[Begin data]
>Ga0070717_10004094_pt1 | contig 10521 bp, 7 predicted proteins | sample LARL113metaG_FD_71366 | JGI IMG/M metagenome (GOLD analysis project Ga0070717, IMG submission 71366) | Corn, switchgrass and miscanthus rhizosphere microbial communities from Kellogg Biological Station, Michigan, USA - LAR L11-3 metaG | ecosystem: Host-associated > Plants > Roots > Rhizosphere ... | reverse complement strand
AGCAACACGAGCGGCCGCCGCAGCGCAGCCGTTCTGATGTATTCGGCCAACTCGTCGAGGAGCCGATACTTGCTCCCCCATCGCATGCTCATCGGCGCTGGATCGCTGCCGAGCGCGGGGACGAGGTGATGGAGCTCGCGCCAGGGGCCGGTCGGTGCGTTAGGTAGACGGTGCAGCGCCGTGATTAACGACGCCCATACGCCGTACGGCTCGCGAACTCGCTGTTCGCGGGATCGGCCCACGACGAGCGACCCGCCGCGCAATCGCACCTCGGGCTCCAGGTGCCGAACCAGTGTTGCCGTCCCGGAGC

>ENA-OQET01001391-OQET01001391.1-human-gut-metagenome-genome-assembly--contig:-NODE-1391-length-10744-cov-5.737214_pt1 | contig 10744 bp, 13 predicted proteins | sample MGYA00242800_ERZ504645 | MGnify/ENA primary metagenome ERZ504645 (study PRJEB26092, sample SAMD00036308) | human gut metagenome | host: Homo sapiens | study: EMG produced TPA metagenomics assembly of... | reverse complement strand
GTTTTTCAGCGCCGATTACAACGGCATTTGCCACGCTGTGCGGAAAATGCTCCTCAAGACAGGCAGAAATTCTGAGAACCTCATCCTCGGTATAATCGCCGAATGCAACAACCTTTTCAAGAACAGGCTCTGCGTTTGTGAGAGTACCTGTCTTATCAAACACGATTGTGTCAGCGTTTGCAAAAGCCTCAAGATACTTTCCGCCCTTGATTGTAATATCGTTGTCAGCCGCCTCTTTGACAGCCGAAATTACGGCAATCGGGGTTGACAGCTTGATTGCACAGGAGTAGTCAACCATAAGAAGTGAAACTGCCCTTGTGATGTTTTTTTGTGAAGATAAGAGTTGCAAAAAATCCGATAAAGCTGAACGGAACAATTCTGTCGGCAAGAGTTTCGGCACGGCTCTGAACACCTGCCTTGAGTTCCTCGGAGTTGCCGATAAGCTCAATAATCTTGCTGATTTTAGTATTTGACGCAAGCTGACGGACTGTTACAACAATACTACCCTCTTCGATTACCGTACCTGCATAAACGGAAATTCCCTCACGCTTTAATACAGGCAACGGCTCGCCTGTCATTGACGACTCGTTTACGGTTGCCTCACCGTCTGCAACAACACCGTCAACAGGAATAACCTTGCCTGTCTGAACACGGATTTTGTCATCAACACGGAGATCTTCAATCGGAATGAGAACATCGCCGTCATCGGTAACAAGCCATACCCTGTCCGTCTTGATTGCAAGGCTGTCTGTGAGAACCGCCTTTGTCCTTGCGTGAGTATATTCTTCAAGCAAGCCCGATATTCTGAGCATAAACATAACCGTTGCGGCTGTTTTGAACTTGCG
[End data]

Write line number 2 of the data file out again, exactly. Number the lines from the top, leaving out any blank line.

AGCAACACGAGCGGCCGCCGCAGCGCAGCCGTTCTGATGTATTCGGCCAACTCGTCGAGGAGCCGATACTTGCTCCCCCATCGCATGCTCATCGGCGCTGGATCGCTGCCGAGCGCGGGGACGAGGTGATGGAGCTCGCGCCAGGGGCCGGTCGGTGCGTTAGGTAGACGGTGCAGCGCCGTGATTAACGACGCCCATACGCCGTACGGCTCGCGAACTCGCTGTTCGCGGGATCGGCCCACGACGAGCGACCCGCCGCGCAATCGCACCTCGGGCTCCAGGTGCCGAACCAGTGTTGCCGTCCCGGAGC